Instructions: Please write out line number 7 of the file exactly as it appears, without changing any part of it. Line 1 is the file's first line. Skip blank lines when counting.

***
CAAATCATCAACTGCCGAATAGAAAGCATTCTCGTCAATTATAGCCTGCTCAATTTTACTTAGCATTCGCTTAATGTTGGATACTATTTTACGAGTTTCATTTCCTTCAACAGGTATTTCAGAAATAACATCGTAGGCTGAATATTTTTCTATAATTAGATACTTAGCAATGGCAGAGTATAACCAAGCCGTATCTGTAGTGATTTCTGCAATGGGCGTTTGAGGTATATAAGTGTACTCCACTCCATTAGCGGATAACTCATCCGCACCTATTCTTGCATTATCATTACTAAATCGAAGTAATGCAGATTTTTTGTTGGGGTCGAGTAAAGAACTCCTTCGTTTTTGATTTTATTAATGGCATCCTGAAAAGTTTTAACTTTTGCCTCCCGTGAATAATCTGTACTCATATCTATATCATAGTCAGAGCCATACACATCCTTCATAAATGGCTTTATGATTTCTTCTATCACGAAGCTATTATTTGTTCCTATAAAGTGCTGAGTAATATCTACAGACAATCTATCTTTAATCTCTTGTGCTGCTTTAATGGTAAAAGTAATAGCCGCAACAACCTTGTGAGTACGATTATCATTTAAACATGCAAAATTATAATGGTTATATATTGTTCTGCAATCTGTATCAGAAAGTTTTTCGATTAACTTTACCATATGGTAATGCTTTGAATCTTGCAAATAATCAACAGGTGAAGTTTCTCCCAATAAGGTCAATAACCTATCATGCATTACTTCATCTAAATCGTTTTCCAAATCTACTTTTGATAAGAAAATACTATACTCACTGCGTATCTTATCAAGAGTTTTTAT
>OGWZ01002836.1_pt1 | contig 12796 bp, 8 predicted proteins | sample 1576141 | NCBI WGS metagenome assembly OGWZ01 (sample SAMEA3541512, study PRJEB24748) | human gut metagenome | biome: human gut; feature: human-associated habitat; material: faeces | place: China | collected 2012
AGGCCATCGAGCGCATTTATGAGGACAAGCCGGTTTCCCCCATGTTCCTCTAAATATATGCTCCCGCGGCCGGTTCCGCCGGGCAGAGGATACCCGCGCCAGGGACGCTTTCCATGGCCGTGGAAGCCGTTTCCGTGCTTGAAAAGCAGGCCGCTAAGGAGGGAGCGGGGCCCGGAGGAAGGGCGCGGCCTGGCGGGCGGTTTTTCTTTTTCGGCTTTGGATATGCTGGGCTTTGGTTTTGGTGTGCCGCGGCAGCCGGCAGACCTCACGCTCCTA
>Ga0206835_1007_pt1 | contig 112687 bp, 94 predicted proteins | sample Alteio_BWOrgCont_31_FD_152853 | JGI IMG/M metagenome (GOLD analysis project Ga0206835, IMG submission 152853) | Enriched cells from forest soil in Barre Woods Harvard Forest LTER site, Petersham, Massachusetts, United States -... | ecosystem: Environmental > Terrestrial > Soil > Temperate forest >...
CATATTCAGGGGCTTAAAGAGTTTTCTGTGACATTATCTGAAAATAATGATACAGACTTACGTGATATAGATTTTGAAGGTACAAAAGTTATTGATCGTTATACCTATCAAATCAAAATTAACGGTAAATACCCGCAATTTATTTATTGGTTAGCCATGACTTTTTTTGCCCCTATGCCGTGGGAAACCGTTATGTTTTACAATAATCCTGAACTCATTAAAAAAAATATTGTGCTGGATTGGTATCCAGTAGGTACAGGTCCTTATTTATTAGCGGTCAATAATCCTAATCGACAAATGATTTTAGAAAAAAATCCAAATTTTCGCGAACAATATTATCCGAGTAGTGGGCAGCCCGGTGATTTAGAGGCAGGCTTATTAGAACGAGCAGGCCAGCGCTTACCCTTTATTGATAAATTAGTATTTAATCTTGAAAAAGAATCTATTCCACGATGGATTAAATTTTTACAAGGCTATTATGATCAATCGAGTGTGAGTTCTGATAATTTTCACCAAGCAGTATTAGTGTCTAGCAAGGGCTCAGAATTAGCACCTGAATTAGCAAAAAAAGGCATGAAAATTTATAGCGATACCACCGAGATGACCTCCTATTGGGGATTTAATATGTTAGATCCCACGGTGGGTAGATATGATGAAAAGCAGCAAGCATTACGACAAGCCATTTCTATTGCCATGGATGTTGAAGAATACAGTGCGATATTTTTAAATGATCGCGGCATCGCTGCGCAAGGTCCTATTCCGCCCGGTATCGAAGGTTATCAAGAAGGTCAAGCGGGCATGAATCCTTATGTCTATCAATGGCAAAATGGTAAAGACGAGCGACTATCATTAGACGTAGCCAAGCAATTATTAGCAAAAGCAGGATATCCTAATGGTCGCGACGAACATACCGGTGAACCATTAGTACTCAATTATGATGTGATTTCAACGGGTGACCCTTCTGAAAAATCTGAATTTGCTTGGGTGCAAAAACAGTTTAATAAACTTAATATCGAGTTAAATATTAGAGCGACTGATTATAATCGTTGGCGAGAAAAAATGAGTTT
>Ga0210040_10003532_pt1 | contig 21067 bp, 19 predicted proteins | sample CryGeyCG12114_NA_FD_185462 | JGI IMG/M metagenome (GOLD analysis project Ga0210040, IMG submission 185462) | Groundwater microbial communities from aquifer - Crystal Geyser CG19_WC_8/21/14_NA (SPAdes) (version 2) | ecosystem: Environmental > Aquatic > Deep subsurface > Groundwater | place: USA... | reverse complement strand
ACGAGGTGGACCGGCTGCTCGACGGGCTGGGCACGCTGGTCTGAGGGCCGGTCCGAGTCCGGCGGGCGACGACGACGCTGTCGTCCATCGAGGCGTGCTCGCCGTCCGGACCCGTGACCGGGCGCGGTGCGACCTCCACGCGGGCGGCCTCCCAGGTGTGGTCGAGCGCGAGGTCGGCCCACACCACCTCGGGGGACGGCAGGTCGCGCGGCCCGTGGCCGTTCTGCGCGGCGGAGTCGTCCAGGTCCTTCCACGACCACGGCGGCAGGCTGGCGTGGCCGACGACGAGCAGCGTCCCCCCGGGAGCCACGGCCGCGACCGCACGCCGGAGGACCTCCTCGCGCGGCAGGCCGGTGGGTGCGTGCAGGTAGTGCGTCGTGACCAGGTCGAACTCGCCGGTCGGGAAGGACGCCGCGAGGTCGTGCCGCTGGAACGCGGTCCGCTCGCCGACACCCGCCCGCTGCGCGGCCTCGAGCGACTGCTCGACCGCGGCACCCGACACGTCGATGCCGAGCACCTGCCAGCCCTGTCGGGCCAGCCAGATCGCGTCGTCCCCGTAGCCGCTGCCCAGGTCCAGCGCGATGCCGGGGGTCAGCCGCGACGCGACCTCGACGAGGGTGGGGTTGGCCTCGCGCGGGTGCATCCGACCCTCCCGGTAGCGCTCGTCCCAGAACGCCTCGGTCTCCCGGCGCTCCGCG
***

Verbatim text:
ACGAGGTGGACCGGCTGCTCGACGGGCTGGGCACGCTGGTCTGAGGGCCGGTCCGAGTCCGGCGGGCGACGACGACGCTGTCGTCCATCGAGGCGTGCTCGCCGTCCGGACCCGTGACCGGGCGCGGTGCGACCTCCACGCGGGCGGCCTCCCAGGTGTGGTCGAGCGCGAGGTCGGCCCACACCACCTCGGGGGACGGCAGGTCGCGCGGCCCGTGGCCGTTCTGCGCGGCGGAGTCGTCCAGGTCCTTCCACGACCACGGCGGCAGGCTGGCGTGGCCGACGACGAGCAGCGTCCCCCCGGGAGCCACGGCCGCGACCGCACGCCGGAGGACCTCCTCGCGCGGCAGGCCGGTGGGTGCGTGCAGGTAGTGCGTCGTGACCAGGTCGAACTCGCCGGTCGGGAAGGACGCCGCGAGGTCGTGCCGCTGGAACGCGGTCCGCTCGCCGACACCCGCCCGCTGCGCGGCCTCGAGCGACTGCTCGACCGCGGCACCCGACACGTCGATGCCGAGCACCTGCCAGCCCTGTCGGGCCAGCCAGATCGCGTCGTCCCCGTAGCCGCTGCCCAGGTCCAGCGCGATGCCGGGGGTCAGCCGCGACGCGACCTCGACGAGGGTGGGGTTGGCCTCGCGCGGGTGCATCCGACCCTCCCGGTAGCGCTCGTCCCAGAACGCCTCGGTCTCCCGGCGCTCCGCG